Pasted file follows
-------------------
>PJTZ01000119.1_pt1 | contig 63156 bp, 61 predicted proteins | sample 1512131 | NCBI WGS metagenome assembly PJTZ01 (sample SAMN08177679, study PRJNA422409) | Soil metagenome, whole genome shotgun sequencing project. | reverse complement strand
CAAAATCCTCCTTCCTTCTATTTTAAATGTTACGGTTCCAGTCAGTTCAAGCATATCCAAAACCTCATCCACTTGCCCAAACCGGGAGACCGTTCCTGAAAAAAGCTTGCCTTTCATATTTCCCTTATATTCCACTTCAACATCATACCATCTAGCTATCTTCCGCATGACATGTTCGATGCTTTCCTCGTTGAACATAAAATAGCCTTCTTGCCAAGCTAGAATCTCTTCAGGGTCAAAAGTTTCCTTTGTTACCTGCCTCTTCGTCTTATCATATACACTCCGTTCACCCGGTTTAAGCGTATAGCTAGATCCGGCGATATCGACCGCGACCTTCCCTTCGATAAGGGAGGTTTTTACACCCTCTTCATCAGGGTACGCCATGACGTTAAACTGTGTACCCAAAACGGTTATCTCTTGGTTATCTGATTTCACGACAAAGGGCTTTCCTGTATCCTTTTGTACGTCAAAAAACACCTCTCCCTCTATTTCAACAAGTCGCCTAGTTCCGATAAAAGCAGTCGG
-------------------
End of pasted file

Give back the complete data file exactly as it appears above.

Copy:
>PJTZ01000119.1_pt1 | contig 63156 bp, 61 predicted proteins | sample 1512131 | NCBI WGS metagenome assembly PJTZ01 (sample SAMN08177679, study PRJNA422409) | Soil metagenome, whole genome shotgun sequencing project. | reverse complement strand
CAAAATCCTCCTTCCTTCTATTTTAAATGTTACGGTTCCAGTCAGTTCAAGCATATCCAAAACCTCATCCACTTGCCCAAACCGGGAGACCGTTCCTGAAAAAAGCTTGCCTTTCATATTTCCCTTATATTCCACTTCAACATCATACCATCTAGCTATCTTCCGCATGACATGTTCGATGCTTTCCTCGTTGAACATAAAATAGCCTTCTTGCCAAGCTAGAATCTCTTCAGGGTCAAAAGTTTCCTTTGTTACCTGCCTCTTCGTCTTATCATATACACTCCGTTCACCCGGTTTAAGCGTATAGCTAGATCCGGCGATATCGACCGCGACCTTCCCTTCGATAAGGGAGGTTTTTACACCCTCTTCATCAGGGTACGCCATGACGTTAAACTGTGTACCCAAAACGGTTATCTCTTGGTTATCTGATTTCACGACAAAGGGCTTTCCTGTATCCTTTTGTACGTCAAAAAACACCTCTCCCTCTATTTCAACAAGTCGCCTAGTTCCGATAAAAGCAGTCGG